Microstamping, What’s the Point?

Microstamping, What’s the Point?

Microstamping, What’s the Point?

Microstamping is a crime stopping idea that won’t stop crime. For those of you who don’t know what microstamping is in relation to gun control, it’s the process in which a bullet casing is stamped with a unique identifier which is located at the tip of a firing pin. When the pin hits the primer, a small stamp (like the one seen in the photo) is imprinted onto the primer.

Various gun control groups and those who are supported by them argue that this process, which is claimed to only cost $0.50 – $6.00 per firing pin, will help investigators at crime scenes. What they fail to take into account is that even the dumbest of criminals can pick up their own brass or put a device on a firearm to collect the brass as it ejects. The smarter criminals could always change out the firing pin for another should the authorities be closing in on them. But of course, if the criminal is using a stolen gun to begin with, they just bought themselves some extra time as the authorities track down someone else.

If it is truly to catch criminals, then it’s about as well thought out as the whole Fast and Furious debacle. What is the point then of microstamping?

 

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Bolt-Action or Semi-Auto?

Bolt-Action or Semi-Auto?

At one point in time it was a given that a bolt-action rifle was a more accurate choice over a semi-auto rifle. It could be argued that caliber choices were once more limited for semi-autos than they are now, or that a bolt-action rifle seated the bullet better than a semi-auto. Weigh in with your thoughts after the video from Future Weapons.

 

With time comes innovation, and the AR-15 platform has played a large roll when it comes to advancements in semi-auto rifles.

Now that the AR platform has the ability to put 6.8, .308, and .50 Beowulf rounds down range with incredible accuracy and quicker follow up rounds that don’t require taking your finger off the trigger, is it possible to envision a day that bolt-action rifles are an outdated concept?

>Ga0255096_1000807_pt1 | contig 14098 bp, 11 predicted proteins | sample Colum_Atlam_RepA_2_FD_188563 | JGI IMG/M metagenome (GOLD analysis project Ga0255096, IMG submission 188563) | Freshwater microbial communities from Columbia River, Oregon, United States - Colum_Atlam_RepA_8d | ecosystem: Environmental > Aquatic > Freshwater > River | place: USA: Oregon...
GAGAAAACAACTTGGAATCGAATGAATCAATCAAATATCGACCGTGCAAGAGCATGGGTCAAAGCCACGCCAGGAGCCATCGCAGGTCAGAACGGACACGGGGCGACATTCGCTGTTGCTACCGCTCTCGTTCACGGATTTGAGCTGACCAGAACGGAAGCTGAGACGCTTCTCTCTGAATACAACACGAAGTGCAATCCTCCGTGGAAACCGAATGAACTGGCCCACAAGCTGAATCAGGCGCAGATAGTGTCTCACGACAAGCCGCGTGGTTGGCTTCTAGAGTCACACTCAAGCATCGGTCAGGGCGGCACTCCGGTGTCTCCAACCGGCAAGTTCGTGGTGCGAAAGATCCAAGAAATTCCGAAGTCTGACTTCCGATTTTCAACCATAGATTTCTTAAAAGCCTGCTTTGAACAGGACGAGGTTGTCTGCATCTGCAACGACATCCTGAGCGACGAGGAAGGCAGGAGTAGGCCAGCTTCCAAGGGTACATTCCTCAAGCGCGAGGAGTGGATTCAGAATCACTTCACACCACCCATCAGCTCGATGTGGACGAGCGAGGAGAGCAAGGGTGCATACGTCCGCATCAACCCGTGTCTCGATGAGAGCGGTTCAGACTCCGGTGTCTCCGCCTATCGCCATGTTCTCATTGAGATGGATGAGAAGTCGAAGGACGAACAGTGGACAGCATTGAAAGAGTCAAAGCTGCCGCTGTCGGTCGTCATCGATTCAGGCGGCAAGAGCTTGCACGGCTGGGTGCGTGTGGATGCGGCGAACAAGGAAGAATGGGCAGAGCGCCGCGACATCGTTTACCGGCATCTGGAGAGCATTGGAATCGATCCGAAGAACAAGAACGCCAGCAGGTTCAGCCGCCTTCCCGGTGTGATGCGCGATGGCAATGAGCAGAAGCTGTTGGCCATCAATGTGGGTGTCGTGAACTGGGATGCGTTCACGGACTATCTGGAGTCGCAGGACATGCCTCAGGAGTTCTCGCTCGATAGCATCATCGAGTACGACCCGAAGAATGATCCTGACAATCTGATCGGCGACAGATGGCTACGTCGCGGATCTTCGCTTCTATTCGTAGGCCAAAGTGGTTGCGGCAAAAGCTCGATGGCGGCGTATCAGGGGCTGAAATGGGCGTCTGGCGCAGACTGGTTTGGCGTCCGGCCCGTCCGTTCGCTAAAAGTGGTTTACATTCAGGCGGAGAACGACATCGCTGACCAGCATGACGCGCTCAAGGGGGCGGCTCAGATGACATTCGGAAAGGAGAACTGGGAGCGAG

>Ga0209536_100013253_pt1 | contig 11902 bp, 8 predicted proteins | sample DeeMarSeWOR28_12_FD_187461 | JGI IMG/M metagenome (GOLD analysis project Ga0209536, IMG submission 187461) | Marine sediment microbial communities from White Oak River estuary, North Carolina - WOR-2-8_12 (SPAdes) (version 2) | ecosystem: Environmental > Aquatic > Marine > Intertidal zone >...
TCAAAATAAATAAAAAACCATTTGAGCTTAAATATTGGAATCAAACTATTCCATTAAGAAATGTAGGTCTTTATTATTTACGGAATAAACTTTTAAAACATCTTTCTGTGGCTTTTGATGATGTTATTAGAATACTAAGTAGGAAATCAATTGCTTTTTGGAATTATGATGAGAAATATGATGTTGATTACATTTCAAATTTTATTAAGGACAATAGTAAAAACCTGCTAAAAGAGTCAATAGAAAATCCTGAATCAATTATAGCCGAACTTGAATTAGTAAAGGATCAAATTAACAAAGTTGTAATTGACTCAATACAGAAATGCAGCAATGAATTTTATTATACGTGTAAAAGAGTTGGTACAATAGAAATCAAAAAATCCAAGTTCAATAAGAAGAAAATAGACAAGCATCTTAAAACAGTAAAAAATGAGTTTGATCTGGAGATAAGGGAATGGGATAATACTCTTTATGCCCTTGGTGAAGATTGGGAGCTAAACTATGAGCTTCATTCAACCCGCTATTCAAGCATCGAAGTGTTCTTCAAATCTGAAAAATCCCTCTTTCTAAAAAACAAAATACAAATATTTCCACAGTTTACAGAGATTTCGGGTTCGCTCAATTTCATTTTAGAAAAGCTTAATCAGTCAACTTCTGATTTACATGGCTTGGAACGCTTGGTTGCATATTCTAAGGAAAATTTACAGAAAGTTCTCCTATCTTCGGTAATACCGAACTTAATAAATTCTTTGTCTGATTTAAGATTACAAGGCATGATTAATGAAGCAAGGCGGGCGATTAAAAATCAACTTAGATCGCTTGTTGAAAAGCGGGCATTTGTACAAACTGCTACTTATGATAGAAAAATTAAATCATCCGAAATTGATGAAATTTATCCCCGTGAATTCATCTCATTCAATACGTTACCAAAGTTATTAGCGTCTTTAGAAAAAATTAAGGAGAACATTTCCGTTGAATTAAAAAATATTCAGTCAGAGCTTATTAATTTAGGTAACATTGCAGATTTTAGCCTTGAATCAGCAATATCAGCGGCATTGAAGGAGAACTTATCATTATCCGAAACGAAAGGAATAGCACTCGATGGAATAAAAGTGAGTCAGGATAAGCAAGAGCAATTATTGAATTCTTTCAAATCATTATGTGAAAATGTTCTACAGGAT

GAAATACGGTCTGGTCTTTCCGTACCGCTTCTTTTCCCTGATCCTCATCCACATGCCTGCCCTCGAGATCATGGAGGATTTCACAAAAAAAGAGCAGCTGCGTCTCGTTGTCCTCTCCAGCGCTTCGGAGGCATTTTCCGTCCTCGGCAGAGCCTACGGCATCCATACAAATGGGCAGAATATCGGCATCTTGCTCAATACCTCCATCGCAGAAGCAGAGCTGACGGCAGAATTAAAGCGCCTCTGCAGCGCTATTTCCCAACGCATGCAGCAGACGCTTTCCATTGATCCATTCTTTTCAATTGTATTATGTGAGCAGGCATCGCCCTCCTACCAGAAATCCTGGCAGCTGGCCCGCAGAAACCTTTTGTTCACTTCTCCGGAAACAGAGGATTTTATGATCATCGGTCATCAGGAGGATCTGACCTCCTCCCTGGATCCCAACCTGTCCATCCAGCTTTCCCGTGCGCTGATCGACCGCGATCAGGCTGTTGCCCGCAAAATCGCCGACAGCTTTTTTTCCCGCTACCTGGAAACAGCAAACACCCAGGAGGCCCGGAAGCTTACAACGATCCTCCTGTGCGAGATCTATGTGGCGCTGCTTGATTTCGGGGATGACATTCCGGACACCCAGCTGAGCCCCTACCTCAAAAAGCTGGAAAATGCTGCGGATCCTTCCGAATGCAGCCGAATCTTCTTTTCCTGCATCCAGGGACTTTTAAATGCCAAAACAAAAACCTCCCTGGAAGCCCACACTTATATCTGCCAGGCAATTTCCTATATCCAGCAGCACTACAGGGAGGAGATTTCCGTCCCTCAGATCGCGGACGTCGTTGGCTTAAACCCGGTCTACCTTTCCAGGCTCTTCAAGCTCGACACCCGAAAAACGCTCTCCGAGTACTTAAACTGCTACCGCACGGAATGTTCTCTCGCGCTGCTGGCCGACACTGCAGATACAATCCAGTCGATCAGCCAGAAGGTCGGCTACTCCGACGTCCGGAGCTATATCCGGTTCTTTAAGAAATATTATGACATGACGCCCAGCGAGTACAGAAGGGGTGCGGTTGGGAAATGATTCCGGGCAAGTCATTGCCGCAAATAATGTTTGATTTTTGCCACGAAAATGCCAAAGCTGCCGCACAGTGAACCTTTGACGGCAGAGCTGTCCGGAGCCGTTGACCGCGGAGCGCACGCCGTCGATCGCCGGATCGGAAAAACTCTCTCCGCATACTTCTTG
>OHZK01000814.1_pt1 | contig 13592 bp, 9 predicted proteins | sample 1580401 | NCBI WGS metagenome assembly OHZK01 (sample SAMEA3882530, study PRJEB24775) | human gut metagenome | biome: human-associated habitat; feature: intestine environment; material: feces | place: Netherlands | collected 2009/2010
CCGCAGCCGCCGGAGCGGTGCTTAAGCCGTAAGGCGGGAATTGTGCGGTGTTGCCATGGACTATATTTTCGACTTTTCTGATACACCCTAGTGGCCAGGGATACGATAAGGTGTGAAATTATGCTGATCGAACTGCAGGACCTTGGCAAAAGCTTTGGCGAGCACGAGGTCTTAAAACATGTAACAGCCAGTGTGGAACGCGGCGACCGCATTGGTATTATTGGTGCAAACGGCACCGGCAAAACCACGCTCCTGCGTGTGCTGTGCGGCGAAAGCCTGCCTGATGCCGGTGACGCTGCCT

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Full Automatic M14 Rifle

Full Automatic M14 Rifle

The M1A/M14 Rifle has a very long history, and yes, it was eventually replaced by the M16. Over the years, the M16 rifle has constantly been modified, but what would have happened to the M14 platform had it never been replaced by the M16?

A fully automatic M14 would be difficult to control, which is why the military made the M14 a semi-automatic. That said, check out the video below!

So, we have to ask… if you were given the option, could you handle a full automatic M14 rifle?

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Vortex Guns

Vortex Guns

I was browsing the web and came across this little gem.

 

Now besides being a cool party trick, there are other more advanced practical applications for a real vortex gun; welcome to the future.

Battelle has filed a patent for their vortex gun that fires electrically charged gas rings at up to 90 mph and 60 mph over a distance of 150 feet. Ok, sounds cool, but where is the “practical” in that?

The practical application will be in clearing smoke filled hallways for fire fighters (the smoke is attracted to the electrical charge) and crowd dispersal for police (tear gas).

 

Now after seeing the above video, who else is going to make a vortex “cannon” for use at their next party?

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Australia’s Anti-Gun Bias

Australia’s Anti-Gun Bias

I’ll start by saying that in general, I’m a big fan of Australia; beautiful beaches and geography, friendly people and culture, and the fact that Australians step up and help out with military matters are all reasons I like Australia so much. One thing I don’t like about Australia, however, is their overzealous political anti-gun bias.

Case and point, Australia’s Olympic swimmers Nick D’Arcy and Kenrick Monk recently visited the U.S. and now find themselves in trouble with Swimming Australia for having posed for pictures (and posted) with firearms. Swimming Australia issued a statement saying it became aware of “inappropriate photos” and “instantly contacted the athletes involved to ask for them to be removed.”

The Australian Olympic Committee said it would wait for the Swimming Australia investigation into the latest episode before considering sanctions for what it described as “foolish and clearly inappropriate for members of the 2012 Australian Olympic team.”

“This incident serves as a warning to all athletes … about the dangers of social media,” Nick Green, Australia’s chef de Mission for the London team said in a statement. “We say again to our athletes, do not put anything up on social media that you would not share with your mother or your grandmother.

The only thing I find to be troubling with the above photo is where the firearms are pointing and that fingers appear to be on triggers. Short of that, the pictures are fine and what I would expect to see from people who live in a culture that heavily restricts firearm access. What is of far more concern to me, and should be for the Australian public, is the past brushes with the law both of these two young men have. If you want to have a public image black eye, you need go no further than that. To make a big deal out of posing with guns just looks silly in retrospect.

 

 

 

 

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